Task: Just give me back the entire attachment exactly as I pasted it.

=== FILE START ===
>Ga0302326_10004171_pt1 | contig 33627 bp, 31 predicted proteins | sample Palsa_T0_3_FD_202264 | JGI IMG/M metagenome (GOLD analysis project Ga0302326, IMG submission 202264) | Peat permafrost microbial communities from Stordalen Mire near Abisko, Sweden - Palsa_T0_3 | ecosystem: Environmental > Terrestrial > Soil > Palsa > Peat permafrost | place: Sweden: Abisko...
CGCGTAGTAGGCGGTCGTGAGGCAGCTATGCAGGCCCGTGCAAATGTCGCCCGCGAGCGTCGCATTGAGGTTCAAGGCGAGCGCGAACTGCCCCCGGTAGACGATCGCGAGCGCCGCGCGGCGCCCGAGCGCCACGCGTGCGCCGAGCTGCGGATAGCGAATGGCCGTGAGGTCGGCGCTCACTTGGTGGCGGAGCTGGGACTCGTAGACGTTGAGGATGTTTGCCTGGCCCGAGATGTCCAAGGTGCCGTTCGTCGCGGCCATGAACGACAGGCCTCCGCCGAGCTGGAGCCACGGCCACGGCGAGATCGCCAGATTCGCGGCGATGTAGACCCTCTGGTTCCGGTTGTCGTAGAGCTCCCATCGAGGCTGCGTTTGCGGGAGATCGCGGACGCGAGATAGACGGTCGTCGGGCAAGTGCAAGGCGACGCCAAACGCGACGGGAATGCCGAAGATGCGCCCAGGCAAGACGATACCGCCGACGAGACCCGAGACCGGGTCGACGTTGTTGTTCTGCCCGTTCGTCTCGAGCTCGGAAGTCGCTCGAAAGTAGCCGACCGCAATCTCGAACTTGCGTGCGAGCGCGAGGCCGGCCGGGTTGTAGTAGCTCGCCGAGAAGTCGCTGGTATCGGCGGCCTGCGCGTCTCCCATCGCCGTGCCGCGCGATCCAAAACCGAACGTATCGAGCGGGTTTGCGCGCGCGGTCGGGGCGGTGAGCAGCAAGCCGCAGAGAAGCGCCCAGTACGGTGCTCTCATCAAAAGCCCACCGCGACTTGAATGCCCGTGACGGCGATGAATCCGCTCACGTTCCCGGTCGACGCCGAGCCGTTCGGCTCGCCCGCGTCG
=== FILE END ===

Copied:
>Ga0302326_10004171_pt1 | contig 33627 bp, 31 predicted proteins | sample Palsa_T0_3_FD_202264 | JGI IMG/M metagenome (GOLD analysis project Ga0302326, IMG submission 202264) | Peat permafrost microbial communities from Stordalen Mire near Abisko, Sweden - Palsa_T0_3 | ecosystem: Environmental > Terrestrial > Soil > Palsa > Peat permafrost | place: Sweden: Abisko...
CGCGTAGTAGGCGGTCGTGAGGCAGCTATGCAGGCCCGTGCAAATGTCGCCCGCGAGCGTCGCATTGAGGTTCAAGGCGAGCGCGAACTGCCCCCGGTAGACGATCGCGAGCGCCGCGCGGCGCCCGAGCGCCACGCGTGCGCCGAGCTGCGGATAGCGAATGGCCGTGAGGTCGGCGCTCACTTGGTGGCGGAGCTGGGACTCGTAGACGTTGAGGATGTTTGCCTGGCCCGAGATGTCCAAGGTGCCGTTCGTCGCGGCCATGAACGACAGGCCTCCGCCGAGCTGGAGCCACGGCCACGGCGAGATCGCCAGATTCGCGGCGATGTAGACCCTCTGGTTCCGGTTGTCGTAGAGCTCCCATCGAGGCTGCGTTTGCGGGAGATCGCGGACGCGAGATAGACGGTCGTCGGGCAAGTGCAAGGCGACGCCAAACGCGACGGGAATGCCGAAGATGCGCCCAGGCAAGACGATACCGCCGACGAGACCCGAGACCGGGTCGACGTTGTTGTTCTGCCCGTTCGTCTCGAGCTCGGAAGTCGCTCGAAAGTAGCCGACCGCAATCTCGAACTTGCGTGCGAGCGCGAGGCCGGCCGGGTTGTAGTAGCTCGCCGAGAAGTCGCTGGTATCGGCGGCCTGCGCGTCTCCCATCGCCGTGCCGCGCGATCCAAAACCGAACGTATCGAGCGGGTTTGCGCGCGCGGTCGGGGCGGTGAGCAGCAAGCCGCAGAGAAGCGCCCAGTACGGTGCTCTCATCAAAAGCCCACCGCGACTTGAATGCCCGTGACGGCGATGAATCCGCTCACGTTCCCGGTCGACGCCGAGCCGTTCGGCTCGCCCGCGTCG